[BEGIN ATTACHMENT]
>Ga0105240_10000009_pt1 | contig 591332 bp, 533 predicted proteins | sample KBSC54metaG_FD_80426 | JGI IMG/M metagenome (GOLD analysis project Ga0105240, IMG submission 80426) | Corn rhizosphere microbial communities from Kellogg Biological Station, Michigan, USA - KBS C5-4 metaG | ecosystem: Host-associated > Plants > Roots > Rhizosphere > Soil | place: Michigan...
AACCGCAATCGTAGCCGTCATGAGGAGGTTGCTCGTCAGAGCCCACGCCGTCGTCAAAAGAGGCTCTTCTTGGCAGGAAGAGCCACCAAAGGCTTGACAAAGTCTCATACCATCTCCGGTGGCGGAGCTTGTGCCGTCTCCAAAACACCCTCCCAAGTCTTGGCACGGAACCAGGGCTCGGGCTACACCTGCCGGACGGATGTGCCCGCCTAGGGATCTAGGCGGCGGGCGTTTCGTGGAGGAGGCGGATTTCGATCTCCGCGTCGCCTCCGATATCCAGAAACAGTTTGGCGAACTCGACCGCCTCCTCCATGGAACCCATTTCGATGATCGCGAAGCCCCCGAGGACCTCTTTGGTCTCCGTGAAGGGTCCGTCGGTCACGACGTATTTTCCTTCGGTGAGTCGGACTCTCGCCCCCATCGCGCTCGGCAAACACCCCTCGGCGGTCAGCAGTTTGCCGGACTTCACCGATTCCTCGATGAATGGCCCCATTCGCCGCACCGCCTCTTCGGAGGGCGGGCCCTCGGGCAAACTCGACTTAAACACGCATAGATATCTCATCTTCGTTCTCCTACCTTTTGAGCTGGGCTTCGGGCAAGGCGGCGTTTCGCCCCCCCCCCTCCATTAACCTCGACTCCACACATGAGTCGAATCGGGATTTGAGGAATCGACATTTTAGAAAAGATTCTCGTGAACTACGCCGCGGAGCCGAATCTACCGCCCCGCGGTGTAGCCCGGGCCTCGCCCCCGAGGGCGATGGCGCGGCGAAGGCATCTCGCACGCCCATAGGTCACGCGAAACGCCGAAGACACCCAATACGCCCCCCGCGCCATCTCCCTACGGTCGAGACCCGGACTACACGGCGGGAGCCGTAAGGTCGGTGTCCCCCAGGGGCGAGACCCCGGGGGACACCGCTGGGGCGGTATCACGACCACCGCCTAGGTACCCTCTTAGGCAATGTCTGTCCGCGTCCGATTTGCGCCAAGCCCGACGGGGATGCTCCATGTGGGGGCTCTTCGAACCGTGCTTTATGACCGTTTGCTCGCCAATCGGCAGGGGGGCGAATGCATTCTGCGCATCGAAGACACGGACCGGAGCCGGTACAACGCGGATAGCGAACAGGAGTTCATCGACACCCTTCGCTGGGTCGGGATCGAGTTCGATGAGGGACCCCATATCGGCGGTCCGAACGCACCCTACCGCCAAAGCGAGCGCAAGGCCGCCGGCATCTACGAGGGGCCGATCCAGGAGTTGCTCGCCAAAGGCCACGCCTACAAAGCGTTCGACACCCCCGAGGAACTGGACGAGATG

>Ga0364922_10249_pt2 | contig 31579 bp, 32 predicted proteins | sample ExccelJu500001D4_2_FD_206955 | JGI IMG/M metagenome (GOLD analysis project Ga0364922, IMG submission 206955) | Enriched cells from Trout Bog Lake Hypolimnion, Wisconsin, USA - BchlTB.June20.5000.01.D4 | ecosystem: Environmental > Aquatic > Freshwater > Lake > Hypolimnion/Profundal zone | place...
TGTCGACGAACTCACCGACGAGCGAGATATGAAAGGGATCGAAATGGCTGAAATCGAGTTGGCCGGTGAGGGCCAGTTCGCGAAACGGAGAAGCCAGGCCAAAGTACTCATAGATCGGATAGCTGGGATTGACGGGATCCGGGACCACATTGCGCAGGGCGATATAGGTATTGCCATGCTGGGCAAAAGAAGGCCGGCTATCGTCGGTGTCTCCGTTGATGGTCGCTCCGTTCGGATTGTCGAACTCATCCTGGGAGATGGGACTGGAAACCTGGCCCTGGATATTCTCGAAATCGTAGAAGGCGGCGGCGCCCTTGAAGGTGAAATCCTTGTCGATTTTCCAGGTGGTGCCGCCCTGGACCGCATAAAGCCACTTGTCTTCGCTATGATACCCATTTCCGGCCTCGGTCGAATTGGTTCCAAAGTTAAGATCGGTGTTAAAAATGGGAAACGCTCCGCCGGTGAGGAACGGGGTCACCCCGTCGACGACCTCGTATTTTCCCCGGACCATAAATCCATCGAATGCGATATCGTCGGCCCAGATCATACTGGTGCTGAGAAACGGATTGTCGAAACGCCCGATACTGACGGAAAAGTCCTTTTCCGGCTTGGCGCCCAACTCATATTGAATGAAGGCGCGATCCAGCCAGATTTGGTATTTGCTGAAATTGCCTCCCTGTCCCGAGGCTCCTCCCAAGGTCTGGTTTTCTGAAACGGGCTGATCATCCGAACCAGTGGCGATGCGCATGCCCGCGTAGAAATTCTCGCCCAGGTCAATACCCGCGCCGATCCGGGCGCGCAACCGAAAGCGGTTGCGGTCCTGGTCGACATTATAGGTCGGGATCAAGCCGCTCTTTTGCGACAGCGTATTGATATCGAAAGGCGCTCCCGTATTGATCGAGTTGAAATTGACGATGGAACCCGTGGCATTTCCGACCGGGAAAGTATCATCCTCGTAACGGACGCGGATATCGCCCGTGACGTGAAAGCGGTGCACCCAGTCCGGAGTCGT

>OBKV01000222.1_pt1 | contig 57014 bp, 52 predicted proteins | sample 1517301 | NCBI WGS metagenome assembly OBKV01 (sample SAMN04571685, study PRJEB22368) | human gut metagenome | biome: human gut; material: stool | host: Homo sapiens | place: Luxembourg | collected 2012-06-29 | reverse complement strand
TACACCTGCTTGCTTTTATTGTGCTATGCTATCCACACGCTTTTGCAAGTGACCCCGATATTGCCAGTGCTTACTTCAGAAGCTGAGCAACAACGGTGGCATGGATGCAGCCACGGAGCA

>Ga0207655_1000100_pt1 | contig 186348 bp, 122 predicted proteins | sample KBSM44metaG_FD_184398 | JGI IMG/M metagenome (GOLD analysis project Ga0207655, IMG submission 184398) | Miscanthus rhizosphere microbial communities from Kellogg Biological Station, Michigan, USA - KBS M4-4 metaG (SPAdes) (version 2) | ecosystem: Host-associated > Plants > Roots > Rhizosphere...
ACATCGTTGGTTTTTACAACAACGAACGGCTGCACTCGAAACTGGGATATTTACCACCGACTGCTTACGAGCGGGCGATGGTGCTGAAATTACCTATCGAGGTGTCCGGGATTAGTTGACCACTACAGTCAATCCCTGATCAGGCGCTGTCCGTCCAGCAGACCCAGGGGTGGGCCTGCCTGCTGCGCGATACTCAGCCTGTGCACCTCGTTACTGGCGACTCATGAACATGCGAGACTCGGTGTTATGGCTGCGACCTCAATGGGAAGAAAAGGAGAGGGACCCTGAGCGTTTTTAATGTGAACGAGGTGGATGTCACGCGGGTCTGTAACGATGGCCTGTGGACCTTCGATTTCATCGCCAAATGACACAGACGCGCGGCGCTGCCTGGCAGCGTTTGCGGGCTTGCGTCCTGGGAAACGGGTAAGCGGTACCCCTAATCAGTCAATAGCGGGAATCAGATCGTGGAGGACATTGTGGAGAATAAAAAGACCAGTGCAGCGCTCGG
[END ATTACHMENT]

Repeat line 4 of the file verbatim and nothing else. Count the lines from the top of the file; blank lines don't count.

TGTCGACGAACTCACCGACGAGCGAGATATGAAAGGGATCGAAATGGCTGAAATCGAGTTGGCCGGTGAGGGCCAGTTCGCGAAACGGAGAAGCCAGGCCAAAGTACTCATAGATCGGATAGCTGGGATTGACGGGATCCGGGACCACATTGCGCAGGGCGATATAGGTATTGCCATGCTGGGCAAAAGAAGGCCGGCTATCGTCGGTGTCTCCGTTGATGGTCGCTCCGTTCGGATTGTCGAACTCATCCTGGGAGATGGGACTGGAAACCTGGCCCTGGATATTCTCGAAATCGTAGAAGGCGGCGGCGCCCTTGAAGGTGAAATCCTTGTCGATTTTCCAGGTGGTGCCGCCCTGGACCGCATAAAGCCACTTGTCTTCGCTATGATACCCATTTCCGGCCTCGGTCGAATTGGTTCCAAAGTTAAGATCGGTGTTAAAAATGGGAAACGCTCCGCCGGTGAGGAACGGGGTCACCCCGTCGACGACCTCGTATTTTCCCCGGACCATAAATCCATCGAATGCGATATCGTCGGCCCAGATCATACTGGTGCTGAGAAACGGATTGTCGAAACGCCCGATACTGACGGAAAAGTCCTTTTCCGGCTTGGCGCCCAACTCATATTGAATGAAGGCGCGATCCAGCCAGATTTGGTATTTGCTGAAATTGCCTCCCTGTCCCGAGGCTCCTCCCAAGGTCTGGTTTTCTGAAACGGGCTGATCATCCGAACCAGTGGCGATGCGCATGCCCGCGTAGAAATTCTCGCCCAGGTCAATACCCGCGCCGATCCGGGCGCGCAACCGAAAGCGGTTGCGGTCCTGGTCGACATTATAGGTCGGGATCAAGCCGCTCTTTTGCGACAGCGTATTGATATCGAAAGGCGCTCCCGTATTGATCGAGTTGAAATTGACGATGGAACCCGTGGCATTTCCGACCGGGAAAGTATCATCCTCGTAACGGACGCGGATATCGCCCGTGACGTGAAAGCGGTGCACCCAGTCCGGAGTCGT